Climate change is happening now. Globally, 14 of the 15 hottest years on record have occurred since 2000. The impacts of climate change are already being felt in the UK, and urgent action is required to address climate-related risks. How reckless then was Theresa May’s decision to abolish the energy and climate change department (DECC)? Just a few days earler the government ‘promised’ to deliver a 57% reduction in CO2 by 2030, as recommended by the independent Committee on Climate Change (CCC). The analyst Euan Mearns argued that, at best, it would be difficult to meet this target – and that was before the move to scrap an entire government department. So now what?  If government can’t be trusted to tackle the climate crisis, isn’t it time we did so? A time for energy democracy?

The climate change committee’s report says that carbon cuts are needed across society – in everything from greener energy and loft insulation to electric cars and steelmaking. From a trade union and community perspective, it’s plainly clear that there is no forum for people like us to be involved. Quite the opposite. Community energy? Dumped when the Tories scrapped most of the feet in tariff for smaller scale renewables. Banister House solar farm in Hackney was not the first but the only one of its kind. The Green Economy Council? This forum for unions, industry and government hasn’t met for three years.

As we contemplate the horrors of Brexit, it’s worth a look at how Germany has carried out a far more ambitious energy strategy, the so-called Energiewende (energy journey). A forthcoming report from the European TUC shows that trade unions were involved in preparing the state’s climate action plan, taking part in working groups, saying they were influencing decisions that combine climate protection with decent jobs. hey fought for the need to safeguard industries ‘within the framework of a socially sustainable and job-creating transition.’

Not here. The Brexit-voting strongholds in northern towns overlap with a map of industrial decline and public sector cuts. It’s not so much that many in communities were ‘left behind,’ so much as they were deliberately hit below the belt by Osborne’s austerity cuts to housing, education and health services. And the region is losing skilled, often unionised manufacturing jobs for want of a national industrial strategy – a decline that you can trace back to the heart of the last Labour government.

In regions like Yorkshire and the Humber, good well paying industrial jobs have been hollowed out, with tens of thousands of manufacturing, mining and power jobs replaced by short term or zero hours work, often in lower paying, non-union jobs. Small wonder that councils like Northumberland cheer the creation of a hundred jobs in the vast new Highthorn opencast coal mine, or that unions like the GMB get drawn into support fracking jobs. As the climate change committee’s report on fracking also also said this month, ‘Wide scale shale gas extraction cannot be compatible with UK carbon budgets.’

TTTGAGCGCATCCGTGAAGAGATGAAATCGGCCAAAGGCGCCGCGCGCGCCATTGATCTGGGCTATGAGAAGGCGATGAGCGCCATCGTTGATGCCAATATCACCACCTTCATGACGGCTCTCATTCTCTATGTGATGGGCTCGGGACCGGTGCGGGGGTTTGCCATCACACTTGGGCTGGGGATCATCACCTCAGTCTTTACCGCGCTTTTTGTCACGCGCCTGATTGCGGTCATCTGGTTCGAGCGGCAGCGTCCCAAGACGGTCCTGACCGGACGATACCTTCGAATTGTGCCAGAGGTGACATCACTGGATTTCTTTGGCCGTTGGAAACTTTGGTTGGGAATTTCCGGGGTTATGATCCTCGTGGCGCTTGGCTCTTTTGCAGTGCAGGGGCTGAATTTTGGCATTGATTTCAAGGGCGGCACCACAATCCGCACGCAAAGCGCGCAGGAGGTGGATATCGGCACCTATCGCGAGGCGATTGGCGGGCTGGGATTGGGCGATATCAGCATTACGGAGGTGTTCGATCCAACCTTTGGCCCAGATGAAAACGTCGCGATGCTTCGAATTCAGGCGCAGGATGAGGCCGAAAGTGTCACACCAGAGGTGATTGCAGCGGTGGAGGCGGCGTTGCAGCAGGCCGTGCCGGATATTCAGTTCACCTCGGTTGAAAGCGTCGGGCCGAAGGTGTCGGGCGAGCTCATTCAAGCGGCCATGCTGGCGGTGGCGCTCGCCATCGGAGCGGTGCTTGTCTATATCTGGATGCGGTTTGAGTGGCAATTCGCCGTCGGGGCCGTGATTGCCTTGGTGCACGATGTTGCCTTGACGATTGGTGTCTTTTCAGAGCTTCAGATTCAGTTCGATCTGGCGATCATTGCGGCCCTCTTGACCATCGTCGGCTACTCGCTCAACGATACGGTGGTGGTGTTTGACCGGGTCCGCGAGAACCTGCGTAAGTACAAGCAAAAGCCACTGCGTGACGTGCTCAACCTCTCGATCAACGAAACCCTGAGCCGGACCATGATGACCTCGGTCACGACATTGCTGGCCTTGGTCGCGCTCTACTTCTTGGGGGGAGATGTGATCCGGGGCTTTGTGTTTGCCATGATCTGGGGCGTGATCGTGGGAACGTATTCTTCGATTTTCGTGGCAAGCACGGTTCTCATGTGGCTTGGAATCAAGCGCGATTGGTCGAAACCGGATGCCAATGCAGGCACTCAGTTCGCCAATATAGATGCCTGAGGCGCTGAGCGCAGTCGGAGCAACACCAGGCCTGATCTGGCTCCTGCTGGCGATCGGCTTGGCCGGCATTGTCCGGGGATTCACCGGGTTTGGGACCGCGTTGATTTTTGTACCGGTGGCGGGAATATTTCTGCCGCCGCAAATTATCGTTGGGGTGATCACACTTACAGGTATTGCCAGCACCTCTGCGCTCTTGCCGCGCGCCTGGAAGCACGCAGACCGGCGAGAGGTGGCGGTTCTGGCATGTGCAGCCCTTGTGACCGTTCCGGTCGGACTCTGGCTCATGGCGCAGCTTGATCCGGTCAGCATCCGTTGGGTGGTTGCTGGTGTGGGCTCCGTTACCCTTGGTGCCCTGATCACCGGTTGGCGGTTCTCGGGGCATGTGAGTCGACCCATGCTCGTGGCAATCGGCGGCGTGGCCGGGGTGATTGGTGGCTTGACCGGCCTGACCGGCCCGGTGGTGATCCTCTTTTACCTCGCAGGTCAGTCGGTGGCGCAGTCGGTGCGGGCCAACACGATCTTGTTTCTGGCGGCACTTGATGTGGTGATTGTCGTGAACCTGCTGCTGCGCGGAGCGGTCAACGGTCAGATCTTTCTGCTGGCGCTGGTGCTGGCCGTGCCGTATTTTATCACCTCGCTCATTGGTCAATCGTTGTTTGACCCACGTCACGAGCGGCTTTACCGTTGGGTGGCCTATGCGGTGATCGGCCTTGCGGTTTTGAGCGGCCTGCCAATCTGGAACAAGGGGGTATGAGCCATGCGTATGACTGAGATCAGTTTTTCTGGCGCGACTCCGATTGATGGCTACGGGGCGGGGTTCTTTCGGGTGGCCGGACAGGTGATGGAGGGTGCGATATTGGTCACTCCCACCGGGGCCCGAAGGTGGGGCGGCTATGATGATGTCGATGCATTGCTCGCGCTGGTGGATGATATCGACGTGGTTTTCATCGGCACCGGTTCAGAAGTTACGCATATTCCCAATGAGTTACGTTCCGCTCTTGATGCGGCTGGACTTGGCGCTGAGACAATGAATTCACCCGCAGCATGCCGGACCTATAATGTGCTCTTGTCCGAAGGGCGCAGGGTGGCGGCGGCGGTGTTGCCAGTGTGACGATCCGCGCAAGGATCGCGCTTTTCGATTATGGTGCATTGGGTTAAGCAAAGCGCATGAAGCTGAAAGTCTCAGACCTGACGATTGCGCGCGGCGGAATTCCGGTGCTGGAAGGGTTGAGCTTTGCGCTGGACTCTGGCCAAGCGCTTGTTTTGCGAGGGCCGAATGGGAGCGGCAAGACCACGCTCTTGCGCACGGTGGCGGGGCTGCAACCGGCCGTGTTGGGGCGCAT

At the heart of the ambitious 2030 target to a lower carbon Britain there is the prospect of a new and sustainable prosperity if the change is well managed and inclusive. But it involves a judicious mix of public re-investment in key services with an Energy Journey for the UK that we can all own.

So how about an Energy Journey for the UK, with all of us on board? To create a democratically accountable action plan to deliver good paying jobs, new skills and training, and public led investment in new low carbon technologies. In Germany, for trade unions, the success of the low carbon transition rests heavily on industrial innovation and investment.

All the key elements are there in the CCC’s expert report. Energy supply is the key. A low carbon energy strategy for the 2030s means swapping most fossil fuels and nuclear for wind, wave, solar and tidal renewable energy, with much more community energy and at least some of the big energy companies back in common ownership, as is the norm across the EU. New investment plan for much greater energy efficiency in manufacturing processes, and some form of ‘carbon capture’ technology for heavy industries with huge energy bills, like steel, cement and chemicals. Battery storage, too. A massive home insulation programme led by local authorities. And transforming the UK’s motor industry to make a popular range of low cost, battery powered, rechargeable Citizen’s Electric Cars, a sort of voltswagen!

Some of the same northern towns and cities voting to leave the EU and suffering the deepest public service cuts and jobs losses were also overwhelmed by last winter’s floods. They were ‘left behind’ to face climate change impacts without flood defences. Faced with great risks from climate change ahead, our only real defence against climate change is an Energy Journey we can all own.

As Trade Unions for Energy Democracy argues, it’s ‘increasingly clear that the transition to an equitable, sustainable energy system can only occur if there is decisive shift in power towards workers, communities and the public.’





Time for energy democracy to tackle the climate crisis

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